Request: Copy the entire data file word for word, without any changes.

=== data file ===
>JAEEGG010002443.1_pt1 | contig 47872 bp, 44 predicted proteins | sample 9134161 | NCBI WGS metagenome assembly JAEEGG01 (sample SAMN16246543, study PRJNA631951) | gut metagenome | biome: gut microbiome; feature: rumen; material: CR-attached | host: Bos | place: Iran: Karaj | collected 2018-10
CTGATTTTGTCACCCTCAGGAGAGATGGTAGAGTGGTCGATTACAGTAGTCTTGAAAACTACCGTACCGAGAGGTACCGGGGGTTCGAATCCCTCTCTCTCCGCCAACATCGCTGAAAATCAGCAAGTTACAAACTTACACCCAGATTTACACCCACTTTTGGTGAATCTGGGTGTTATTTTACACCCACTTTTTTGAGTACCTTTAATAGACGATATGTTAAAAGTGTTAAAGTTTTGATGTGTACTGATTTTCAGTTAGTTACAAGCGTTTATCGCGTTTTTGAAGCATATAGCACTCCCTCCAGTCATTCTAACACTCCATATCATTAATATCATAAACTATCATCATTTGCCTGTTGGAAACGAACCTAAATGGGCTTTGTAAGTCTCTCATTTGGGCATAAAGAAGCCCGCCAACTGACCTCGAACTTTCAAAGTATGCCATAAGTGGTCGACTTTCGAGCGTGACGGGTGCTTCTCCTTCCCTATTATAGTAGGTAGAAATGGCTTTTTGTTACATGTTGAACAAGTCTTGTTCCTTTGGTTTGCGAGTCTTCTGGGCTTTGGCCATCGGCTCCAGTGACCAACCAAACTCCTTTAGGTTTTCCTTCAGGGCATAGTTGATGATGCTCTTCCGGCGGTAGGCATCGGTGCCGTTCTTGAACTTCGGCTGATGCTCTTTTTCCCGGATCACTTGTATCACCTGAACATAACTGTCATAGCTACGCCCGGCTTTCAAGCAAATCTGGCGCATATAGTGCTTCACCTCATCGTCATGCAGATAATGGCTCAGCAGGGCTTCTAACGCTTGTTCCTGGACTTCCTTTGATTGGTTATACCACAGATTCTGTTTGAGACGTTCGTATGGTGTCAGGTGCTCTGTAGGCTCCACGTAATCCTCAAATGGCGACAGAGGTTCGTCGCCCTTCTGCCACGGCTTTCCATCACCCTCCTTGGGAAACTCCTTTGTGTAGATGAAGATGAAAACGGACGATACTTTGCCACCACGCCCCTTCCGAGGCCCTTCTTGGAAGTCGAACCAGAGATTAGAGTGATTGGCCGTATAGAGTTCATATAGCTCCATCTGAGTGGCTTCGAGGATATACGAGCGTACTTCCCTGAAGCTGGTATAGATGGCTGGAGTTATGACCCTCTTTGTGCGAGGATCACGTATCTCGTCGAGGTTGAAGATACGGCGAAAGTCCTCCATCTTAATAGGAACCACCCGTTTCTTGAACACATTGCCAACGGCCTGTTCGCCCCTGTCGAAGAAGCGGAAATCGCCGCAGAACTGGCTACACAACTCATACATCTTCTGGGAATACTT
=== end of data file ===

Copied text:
>JAEEGG010002443.1_pt1 | contig 47872 bp, 44 predicted proteins | sample 9134161 | NCBI WGS metagenome assembly JAEEGG01 (sample SAMN16246543, study PRJNA631951) | gut metagenome | biome: gut microbiome; feature: rumen; material: CR-attached | host: Bos | place: Iran: Karaj | collected 2018-10
CTGATTTTGTCACCCTCAGGAGAGATGGTAGAGTGGTCGATTACAGTAGTCTTGAAAACTACCGTACCGAGAGGTACCGGGGGTTCGAATCCCTCTCTCTCCGCCAACATCGCTGAAAATCAGCAAGTTACAAACTTACACCCAGATTTACACCCACTTTTGGTGAATCTGGGTGTTATTTTACACCCACTTTTTTGAGTACCTTTAATAGACGATATGTTAAAAGTGTTAAAGTTTTGATGTGTACTGATTTTCAGTTAGTTACAAGCGTTTATCGCGTTTTTGAAGCATATAGCACTCCCTCCAGTCATTCTAACACTCCATATCATTAATATCATAAACTATCATCATTTGCCTGTTGGAAACGAACCTAAATGGGCTTTGTAAGTCTCTCATTTGGGCATAAAGAAGCCCGCCAACTGACCTCGAACTTTCAAAGTATGCCATAAGTGGTCGACTTTCGAGCGTGACGGGTGCTTCTCCTTCCCTATTATAGTAGGTAGAAATGGCTTTTTGTTACATGTTGAACAAGTCTTGTTCCTTTGGTTTGCGAGTCTTCTGGGCTTTGGCCATCGGCTCCAGTGACCAACCAAACTCCTTTAGGTTTTCCTTCAGGGCATAGTTGATGATGCTCTTCCGGCGGTAGGCATCGGTGCCGTTCTTGAACTTCGGCTGATGCTCTTTTTCCCGGATCACTTGTATCACCTGAACATAACTGTCATAGCTACGCCCGGCTTTCAAGCAAATCTGGCGCATATAGTGCTTCACCTCATCGTCATGCAGATAATGGCTCAGCAGGGCTTCTAACGCTTGTTCCTGGACTTCCTTTGATTGGTTATACCACAGATTCTGTTTGAGACGTTCGTATGGTGTCAGGTGCTCTGTAGGCTCCACGTAATCCTCAAATGGCGACAGAGGTTCGTCGCCCTTCTGCCACGGCTTTCCATCACCCTCCTTGGGAAACTCCTTTGTGTAGATGAAGATGAAAACGGACGATACTTTGCCACCACGCCCCTTCCGAGGCCCTTCTTGGAAGTCGAACCAGAGATTAGAGTGATTGGCCGTATAGAGTTCATATAGCTCCATCTGAGTGGCTTCGAGGATATACGAGCGTACTTCCCTGAAGCTGGTATAGATGGCTGGAGTTATGACCCTCTTTGTGCGAGGATCACGTATCTCGTCGAGGTTGAAGATACGGCGAAAGTCCTCCATCTTAATAGGAACCACCCGTTTCTTGAACACATTGCCAACGGCCTGTTCGCCCCTGTCGAAGAAGCGGAAATCGCCGCAGAACTGGCTACACAACTCATACATCTTCTGGGAATACTT